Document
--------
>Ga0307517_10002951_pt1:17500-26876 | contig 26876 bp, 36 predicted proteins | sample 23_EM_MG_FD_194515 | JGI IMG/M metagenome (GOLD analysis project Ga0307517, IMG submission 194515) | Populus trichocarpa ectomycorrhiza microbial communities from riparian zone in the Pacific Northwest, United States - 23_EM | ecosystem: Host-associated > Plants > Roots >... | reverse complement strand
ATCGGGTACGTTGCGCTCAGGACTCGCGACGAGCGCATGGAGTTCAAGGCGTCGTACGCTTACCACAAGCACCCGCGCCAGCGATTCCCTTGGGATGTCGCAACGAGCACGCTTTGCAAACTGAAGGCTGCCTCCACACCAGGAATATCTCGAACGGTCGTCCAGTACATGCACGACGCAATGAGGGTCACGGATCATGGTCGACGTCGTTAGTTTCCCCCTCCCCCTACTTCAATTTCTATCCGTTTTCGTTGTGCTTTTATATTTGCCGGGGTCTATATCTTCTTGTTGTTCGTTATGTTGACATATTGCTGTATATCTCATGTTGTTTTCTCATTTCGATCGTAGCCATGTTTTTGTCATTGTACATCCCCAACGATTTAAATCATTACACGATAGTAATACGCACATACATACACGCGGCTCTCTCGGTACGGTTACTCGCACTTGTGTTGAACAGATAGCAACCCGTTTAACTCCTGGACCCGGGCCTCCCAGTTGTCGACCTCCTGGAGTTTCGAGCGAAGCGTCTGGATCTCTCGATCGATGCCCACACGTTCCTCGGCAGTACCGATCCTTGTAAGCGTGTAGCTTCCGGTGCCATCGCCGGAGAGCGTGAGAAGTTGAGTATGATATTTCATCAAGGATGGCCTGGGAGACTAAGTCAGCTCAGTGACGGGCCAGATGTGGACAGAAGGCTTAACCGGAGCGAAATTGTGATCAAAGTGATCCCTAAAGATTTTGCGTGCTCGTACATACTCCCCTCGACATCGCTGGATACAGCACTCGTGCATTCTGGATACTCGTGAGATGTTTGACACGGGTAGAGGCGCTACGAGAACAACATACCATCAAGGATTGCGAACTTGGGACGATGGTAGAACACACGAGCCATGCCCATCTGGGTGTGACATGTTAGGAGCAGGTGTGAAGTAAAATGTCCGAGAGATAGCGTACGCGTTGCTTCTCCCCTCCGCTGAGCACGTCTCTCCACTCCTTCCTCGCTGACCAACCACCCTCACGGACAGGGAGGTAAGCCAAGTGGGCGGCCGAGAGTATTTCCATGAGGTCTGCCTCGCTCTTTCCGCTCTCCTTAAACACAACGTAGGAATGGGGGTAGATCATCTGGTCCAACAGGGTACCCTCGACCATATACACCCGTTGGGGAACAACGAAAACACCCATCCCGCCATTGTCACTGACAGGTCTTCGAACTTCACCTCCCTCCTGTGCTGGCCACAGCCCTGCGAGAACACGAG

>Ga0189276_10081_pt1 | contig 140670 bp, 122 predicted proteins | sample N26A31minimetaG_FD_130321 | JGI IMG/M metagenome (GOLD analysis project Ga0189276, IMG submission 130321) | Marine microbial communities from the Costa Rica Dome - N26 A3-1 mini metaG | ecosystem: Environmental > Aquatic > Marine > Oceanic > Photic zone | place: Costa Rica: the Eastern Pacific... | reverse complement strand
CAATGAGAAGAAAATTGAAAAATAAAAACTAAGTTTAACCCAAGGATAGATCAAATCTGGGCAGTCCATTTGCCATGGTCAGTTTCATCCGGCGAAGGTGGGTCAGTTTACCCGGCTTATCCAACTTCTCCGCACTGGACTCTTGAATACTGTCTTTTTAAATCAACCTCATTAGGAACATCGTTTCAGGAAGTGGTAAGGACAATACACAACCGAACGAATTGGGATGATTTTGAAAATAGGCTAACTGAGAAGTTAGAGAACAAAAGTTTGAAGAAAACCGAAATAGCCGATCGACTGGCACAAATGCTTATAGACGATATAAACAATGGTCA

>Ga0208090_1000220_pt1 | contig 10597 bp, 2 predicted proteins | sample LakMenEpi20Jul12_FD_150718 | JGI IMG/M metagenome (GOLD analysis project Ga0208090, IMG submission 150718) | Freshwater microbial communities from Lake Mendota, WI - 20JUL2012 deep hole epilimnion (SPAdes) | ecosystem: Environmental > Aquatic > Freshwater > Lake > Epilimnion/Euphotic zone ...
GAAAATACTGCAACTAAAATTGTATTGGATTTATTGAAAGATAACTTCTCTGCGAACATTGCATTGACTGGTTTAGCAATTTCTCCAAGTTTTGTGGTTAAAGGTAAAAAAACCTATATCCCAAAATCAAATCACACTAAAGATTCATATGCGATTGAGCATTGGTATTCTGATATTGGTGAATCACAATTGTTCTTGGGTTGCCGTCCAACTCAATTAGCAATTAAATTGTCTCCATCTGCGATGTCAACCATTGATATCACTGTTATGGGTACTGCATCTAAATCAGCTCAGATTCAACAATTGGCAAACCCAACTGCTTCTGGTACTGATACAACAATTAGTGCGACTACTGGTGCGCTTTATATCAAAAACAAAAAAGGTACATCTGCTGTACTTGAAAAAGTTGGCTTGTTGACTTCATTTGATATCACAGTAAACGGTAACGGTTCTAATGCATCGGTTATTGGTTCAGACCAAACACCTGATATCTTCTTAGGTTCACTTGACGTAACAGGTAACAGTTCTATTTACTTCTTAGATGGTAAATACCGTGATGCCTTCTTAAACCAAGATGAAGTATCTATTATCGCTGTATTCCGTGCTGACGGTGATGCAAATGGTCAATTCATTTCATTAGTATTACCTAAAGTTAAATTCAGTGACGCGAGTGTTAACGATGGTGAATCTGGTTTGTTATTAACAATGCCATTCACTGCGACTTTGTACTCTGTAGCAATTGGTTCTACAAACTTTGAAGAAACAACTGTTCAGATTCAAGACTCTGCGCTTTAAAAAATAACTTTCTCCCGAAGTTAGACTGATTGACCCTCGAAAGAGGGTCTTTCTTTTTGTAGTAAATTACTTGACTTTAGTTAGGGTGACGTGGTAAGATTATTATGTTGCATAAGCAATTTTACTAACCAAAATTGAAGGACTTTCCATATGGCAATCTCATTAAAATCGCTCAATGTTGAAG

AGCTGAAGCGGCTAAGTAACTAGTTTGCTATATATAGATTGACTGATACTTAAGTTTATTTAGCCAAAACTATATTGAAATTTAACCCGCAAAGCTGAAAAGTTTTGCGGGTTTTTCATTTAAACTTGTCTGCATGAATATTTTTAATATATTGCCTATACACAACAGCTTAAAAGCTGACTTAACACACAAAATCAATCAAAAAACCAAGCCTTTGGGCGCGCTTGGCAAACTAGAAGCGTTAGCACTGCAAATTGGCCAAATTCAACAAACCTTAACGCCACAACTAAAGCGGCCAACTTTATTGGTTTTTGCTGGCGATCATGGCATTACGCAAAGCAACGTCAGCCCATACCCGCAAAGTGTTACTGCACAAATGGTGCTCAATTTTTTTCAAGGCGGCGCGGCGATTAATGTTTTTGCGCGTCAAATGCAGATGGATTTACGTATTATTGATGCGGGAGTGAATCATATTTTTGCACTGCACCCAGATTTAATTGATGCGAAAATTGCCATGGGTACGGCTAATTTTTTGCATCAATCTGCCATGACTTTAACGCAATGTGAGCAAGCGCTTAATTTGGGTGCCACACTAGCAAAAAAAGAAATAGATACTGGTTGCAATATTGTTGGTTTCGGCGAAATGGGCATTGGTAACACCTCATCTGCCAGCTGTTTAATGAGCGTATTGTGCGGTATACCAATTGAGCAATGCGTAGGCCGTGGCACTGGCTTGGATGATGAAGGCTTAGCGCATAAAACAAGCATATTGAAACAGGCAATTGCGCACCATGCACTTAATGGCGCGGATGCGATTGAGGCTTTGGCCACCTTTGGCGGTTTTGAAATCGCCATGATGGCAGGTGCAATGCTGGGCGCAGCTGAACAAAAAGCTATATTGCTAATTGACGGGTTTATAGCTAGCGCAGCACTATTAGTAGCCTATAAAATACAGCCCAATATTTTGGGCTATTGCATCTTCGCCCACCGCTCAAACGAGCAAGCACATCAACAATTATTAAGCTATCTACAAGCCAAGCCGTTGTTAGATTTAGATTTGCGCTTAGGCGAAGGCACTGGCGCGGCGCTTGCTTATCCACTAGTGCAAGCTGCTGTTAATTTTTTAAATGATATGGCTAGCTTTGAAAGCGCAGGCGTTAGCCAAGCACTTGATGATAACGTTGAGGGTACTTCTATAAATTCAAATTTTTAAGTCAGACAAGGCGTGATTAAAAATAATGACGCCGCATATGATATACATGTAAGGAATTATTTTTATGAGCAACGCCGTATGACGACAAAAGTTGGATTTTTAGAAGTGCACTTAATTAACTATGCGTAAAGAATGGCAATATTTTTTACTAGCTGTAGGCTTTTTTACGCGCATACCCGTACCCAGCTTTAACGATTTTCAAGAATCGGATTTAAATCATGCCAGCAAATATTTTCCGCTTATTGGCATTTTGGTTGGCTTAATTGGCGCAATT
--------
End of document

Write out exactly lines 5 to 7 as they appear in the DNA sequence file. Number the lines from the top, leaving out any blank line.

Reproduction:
>Ga0208090_1000220_pt1 | contig 10597 bp, 2 predicted proteins | sample LakMenEpi20Jul12_FD_150718 | JGI IMG/M metagenome (GOLD analysis project Ga0208090, IMG submission 150718) | Freshwater microbial communities from Lake Mendota, WI - 20JUL2012 deep hole epilimnion (SPAdes) | ecosystem: Environmental > Aquatic > Freshwater > Lake > Epilimnion/Euphotic zone ...
GAAAATACTGCAACTAAAATTGTATTGGATTTATTGAAAGATAACTTCTCTGCGAACATTGCATTGACTGGTTTAGCAATTTCTCCAAGTTTTGTGGTTAAAGGTAAAAAAACCTATATCCCAAAATCAAATCACACTAAAGATTCATATGCGATTGAGCATTGGTATTCTGATATTGGTGAATCACAATTGTTCTTGGGTTGCCGTCCAACTCAATTAGCAATTAAATTGTCTCCATCTGCGATGTCAACCATTGATATCACTGTTATGGGTACTGCATCTAAATCAGCTCAGATTCAACAATTGGCAAACCCAACTGCTTCTGGTACTGATACAACAATTAGTGCGACTACTGGTGCGCTTTATATCAAAAACAAAAAAGGTACATCTGCTGTACTTGAAAAAGTTGGCTTGTTGACTTCATTTGATATCACAGTAAACGGTAACGGTTCTAATGCATCGGTTATTGGTTCAGACCAAACACCTGATATCTTCTTAGGTTCACTTGACGTAACAGGTAACAGTTCTATTTACTTCTTAGATGGTAAATACCGTGATGCCTTCTTAAACCAAGATGAAGTATCTATTATCGCTGTATTCCGTGCTGACGGTGATGCAAATGGTCAATTCATTTCATTAGTATTACCTAAAGTTAAATTCAGTGACGCGAGTGTTAACGATGGTGAATCTGGTTTGTTATTAACAATGCCATTCACTGCGACTTTGTACTCTGTAGCAATTGGTTCTACAAACTTTGAAGAAACAACTGTTCAGATTCAAGACTCTGCGCTTTAAAAAATAACTTTCTCCCGAAGTTAGACTGATTGACCCTCGAAAGAGGGTCTTTCTTTTTGTAGTAAATTACTTGACTTTAGTTAGGGTGACGTGGTAAGATTATTATGTTGCATAAGCAATTTTACTAACCAAAATTGAAGGACTTTCCATATGGCAATCTCATTAAAATCGCTCAATGTTGAAG

AGCTGAAGCGGCTAAGTAACTAGTTTGCTATATATAGATTGACTGATACTTAAGTTTATTTAGCCAAAACTATATTGAAATTTAACCCGCAAAGCTGAAAAGTTTTGCGGGTTTTTCATTTAAACTTGTCTGCATGAATATTTTTAATATATTGCCTATACACAACAGCTTAAAAGCTGACTTAACACACAAAATCAATCAAAAAACCAAGCCTTTGGGCGCGCTTGGCAAACTAGAAGCGTTAGCACTGCAAATTGGCCAAATTCAACAAACCTTAACGCCACAACTAAAGCGGCCAACTTTATTGGTTTTTGCTGGCGATCATGGCATTACGCAAAGCAACGTCAGCCCATACCCGCAAAGTGTTACTGCACAAATGGTGCTCAATTTTTTTCAAGGCGGCGCGGCGATTAATGTTTTTGCGCGTCAAATGCAGATGGATTTACGTATTATTGATGCGGGAGTGAATCATATTTTTGCACTGCACCCAGATTTAATTGATGCGAAAATTGCCATGGGTACGGCTAATTTTTTGCATCAATCTGCCATGACTTTAACGCAATGTGAGCAAGCGCTTAATTTGGGTGCCACACTAGCAAAAAAAGAAATAGATACTGGTTGCAATATTGTTGGTTTCGGCGAAATGGGCATTGGTAACACCTCATCTGCCAGCTGTTTAATGAGCGTATTGTGCGGTATACCAATTGAGCAATGCGTAGGCCGTGGCACTGGCTTGGATGATGAAGGCTTAGCGCATAAAACAAGCATATTGAAACAGGCAATTGCGCACCATGCACTTAATGGCGCGGATGCGATTGAGGCTTTGGCCACCTTTGGCGGTTTTGAAATCGCCATGATGGCAGGTGCAATGCTGGGCGCAGCTGAACAAAAAGCTATATTGCTAATTGACGGGTTTATAGCTAGCGCAGCACTATTAGTAGCCTATAAAATACAGCCCAATATTTTGGGCTATTGCATCTTCGCCCACCGCTCAAACGAGCAAGCACATCAACAATTATTAAGCTATCTACAAGCCAAGCCGTTGTTAGATTTAGATTTGCGCTTAGGCGAAGGCACTGGCGCGGCGCTTGCTTATCCACTAGTGCAAGCTGCTGTTAATTTTTTAAATGATATGGCTAGCTTTGAAAGCGCAGGCGTTAGCCAAGCACTTGATGATAACGTTGAGGGTACTTCTATAAATTCAAATTTTTAAGTCAGACAAGGCGTGATTAAAAATAATGACGCCGCATATGATATACATGTAAGGAATTATTTTTATGAGCAACGCCGTATGACGACAAAAGTTGGATTTTTAGAAGTGCACTTAATTAACTATGCGTAAAGAATGGCAATATTTTTTACTAGCTGTAGGCTTTTTTACGCGCATACCCGTACCCAGCTTTAACGATTTTCAAGAATCGGATTTAAATCATGCCAGCAAATATTTTCCGCTTATTGGCATTTTGGTTGGCTTAATTGGCGCAATT